What distinguishes copyrights from trademark rights and patent rights?
The Copyright Act protects "works," meaning creations in literature, science, the arts, or other intellectual realms. The protection afforded by the duly obtained copyrights extends only to the expression of a work. It does not extend to the ideas, concepts, or principles expressed by the work. The Patent Act, on the other hand, protects inventions and creations, and gives the patent right holders an exclusive right to use them during a certain period prescribed by law. No other person may "practice the patent" (i.e. use the patented invention) without permission from the patent owner. The Trademark Act, meanwhile, protects trademark rights. A trademark may be any word, device, symbol, color, sound, three-dimensional shape, or combination thereof that is used to identify one's goods or services. Applications may be filed under the Trademark Act to register a trademark and obtain protection for the right to use it exclusively.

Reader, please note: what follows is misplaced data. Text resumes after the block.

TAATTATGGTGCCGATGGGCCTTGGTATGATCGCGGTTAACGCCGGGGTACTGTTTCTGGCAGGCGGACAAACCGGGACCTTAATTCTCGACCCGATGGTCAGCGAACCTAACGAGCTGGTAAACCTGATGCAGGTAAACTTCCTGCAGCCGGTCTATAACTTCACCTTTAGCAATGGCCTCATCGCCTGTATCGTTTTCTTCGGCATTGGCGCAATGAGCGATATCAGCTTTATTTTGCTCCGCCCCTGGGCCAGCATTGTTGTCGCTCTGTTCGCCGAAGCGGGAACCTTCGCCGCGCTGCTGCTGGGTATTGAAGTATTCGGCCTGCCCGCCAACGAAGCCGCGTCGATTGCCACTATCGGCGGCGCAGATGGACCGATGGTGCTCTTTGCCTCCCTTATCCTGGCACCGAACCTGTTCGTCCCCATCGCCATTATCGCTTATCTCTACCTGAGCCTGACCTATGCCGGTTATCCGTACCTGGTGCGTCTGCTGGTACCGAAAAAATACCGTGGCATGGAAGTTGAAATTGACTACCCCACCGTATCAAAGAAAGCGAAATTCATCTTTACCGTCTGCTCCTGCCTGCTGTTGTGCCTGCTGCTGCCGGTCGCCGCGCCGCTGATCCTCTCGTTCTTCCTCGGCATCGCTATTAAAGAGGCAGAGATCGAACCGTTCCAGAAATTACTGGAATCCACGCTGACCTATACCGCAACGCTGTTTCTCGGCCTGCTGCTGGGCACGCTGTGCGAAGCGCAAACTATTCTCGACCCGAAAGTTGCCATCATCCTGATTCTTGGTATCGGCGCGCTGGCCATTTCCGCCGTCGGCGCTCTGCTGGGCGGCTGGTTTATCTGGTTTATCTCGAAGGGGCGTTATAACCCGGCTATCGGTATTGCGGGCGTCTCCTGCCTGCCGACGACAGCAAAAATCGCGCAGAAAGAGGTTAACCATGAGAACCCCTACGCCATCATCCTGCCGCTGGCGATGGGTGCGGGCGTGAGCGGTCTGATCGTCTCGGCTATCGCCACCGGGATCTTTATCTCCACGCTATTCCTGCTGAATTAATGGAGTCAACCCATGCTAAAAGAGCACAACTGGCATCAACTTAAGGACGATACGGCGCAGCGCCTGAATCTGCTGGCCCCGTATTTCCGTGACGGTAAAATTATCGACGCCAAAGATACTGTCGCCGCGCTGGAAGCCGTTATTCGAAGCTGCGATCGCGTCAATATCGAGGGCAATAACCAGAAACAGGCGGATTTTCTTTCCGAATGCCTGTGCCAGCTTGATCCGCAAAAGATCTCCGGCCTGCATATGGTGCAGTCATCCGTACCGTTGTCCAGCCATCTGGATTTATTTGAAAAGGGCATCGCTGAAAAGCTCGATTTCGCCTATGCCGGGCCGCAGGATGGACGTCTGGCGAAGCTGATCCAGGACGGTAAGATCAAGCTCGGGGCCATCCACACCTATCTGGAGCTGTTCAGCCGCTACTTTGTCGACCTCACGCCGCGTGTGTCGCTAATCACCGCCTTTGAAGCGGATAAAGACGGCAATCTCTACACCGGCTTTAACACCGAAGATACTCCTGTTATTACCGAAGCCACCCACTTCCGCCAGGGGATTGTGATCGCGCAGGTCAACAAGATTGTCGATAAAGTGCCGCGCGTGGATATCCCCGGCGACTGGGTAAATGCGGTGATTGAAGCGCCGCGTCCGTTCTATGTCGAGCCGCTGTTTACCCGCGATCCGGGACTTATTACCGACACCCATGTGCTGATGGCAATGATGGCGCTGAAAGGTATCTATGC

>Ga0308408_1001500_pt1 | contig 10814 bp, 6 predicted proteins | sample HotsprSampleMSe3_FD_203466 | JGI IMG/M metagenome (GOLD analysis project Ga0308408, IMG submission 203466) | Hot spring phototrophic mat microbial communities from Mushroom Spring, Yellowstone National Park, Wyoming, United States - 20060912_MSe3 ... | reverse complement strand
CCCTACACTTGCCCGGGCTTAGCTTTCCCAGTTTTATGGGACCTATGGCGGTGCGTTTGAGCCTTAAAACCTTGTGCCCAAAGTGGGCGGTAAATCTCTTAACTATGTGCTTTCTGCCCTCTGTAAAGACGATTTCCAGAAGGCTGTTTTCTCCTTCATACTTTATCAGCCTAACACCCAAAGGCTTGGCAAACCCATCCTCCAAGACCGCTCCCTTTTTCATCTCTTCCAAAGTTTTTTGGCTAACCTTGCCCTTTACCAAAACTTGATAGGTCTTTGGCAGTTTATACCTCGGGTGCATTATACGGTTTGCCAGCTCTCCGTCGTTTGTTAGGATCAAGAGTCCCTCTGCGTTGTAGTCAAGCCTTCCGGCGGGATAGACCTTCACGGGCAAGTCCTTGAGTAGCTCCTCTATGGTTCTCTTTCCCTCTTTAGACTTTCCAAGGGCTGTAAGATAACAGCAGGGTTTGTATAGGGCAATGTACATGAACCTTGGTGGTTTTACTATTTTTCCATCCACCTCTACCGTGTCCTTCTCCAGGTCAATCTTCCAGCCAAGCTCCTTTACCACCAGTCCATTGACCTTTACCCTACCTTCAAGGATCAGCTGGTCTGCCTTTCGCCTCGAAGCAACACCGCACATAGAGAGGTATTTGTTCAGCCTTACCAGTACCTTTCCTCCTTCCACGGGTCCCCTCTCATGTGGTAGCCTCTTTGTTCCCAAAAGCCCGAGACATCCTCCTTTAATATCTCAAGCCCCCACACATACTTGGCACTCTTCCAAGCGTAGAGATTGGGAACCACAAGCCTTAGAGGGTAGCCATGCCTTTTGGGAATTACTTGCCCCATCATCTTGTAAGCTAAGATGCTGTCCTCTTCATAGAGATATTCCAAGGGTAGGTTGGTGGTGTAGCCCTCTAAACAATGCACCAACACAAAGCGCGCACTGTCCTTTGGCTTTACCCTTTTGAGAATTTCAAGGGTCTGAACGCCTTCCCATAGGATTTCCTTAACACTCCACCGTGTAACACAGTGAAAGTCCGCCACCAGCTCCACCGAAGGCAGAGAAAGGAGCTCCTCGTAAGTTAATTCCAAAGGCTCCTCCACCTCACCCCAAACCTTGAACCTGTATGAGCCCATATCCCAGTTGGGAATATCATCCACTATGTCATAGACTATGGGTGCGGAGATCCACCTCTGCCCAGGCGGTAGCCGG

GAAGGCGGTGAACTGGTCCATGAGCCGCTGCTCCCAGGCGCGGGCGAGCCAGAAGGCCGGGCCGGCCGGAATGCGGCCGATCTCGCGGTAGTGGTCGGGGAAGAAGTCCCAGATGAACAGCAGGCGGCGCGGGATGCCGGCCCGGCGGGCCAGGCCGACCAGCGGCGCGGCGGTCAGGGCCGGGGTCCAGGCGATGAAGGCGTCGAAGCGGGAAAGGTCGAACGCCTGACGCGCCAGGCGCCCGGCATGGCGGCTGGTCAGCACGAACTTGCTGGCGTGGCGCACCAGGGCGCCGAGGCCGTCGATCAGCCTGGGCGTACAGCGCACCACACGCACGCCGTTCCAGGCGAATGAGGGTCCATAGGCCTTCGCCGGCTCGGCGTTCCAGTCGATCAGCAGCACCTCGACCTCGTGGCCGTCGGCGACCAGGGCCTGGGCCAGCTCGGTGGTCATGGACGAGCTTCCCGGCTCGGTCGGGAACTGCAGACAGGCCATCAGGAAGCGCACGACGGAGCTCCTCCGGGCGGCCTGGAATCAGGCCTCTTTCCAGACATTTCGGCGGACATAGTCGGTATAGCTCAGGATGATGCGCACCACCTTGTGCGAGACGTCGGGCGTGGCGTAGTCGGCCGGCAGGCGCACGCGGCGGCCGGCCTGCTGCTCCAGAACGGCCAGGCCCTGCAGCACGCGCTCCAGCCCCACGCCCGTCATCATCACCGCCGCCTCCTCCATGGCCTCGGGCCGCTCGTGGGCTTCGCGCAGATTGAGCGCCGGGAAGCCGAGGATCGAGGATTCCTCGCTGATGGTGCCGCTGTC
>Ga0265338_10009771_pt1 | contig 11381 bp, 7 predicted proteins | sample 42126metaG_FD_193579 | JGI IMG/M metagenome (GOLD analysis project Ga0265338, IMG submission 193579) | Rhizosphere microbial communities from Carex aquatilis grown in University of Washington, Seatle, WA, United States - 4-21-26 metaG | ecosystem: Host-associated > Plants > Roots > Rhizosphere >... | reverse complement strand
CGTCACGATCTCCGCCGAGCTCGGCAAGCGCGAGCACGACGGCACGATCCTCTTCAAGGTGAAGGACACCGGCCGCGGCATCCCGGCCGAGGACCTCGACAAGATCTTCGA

Copyrights, trademark rights, and patent rights are obtained in different ways. Copyright holders automatically enjoy protection from the time a work is finished. To obtain rights of exclusive use of a trademark or patent, however, it is necessary to file an application and successfully undergo an examination and registration process. The periods of protection also differ. The term of copyright protection is, in principle, the lifetime of the creator plus 50 years, and it is not extendable. The term of exclusive trademark protection is 10 years, but may be extended an unlimited number of times, each time for a period of 10 years. The term of patent protection is 20 years for invention patents, and in the case of pharmaceuticals and agricultural chemicals, one extension of 2 to 5 years may be granted. Utility model patents and design patents are protected for 10 years and 12 years, respectively, and neither may be extended.
- Publish Date : 2008-04-24
- Update : 2020-09-09
- Organization : International Legal Affairs Office
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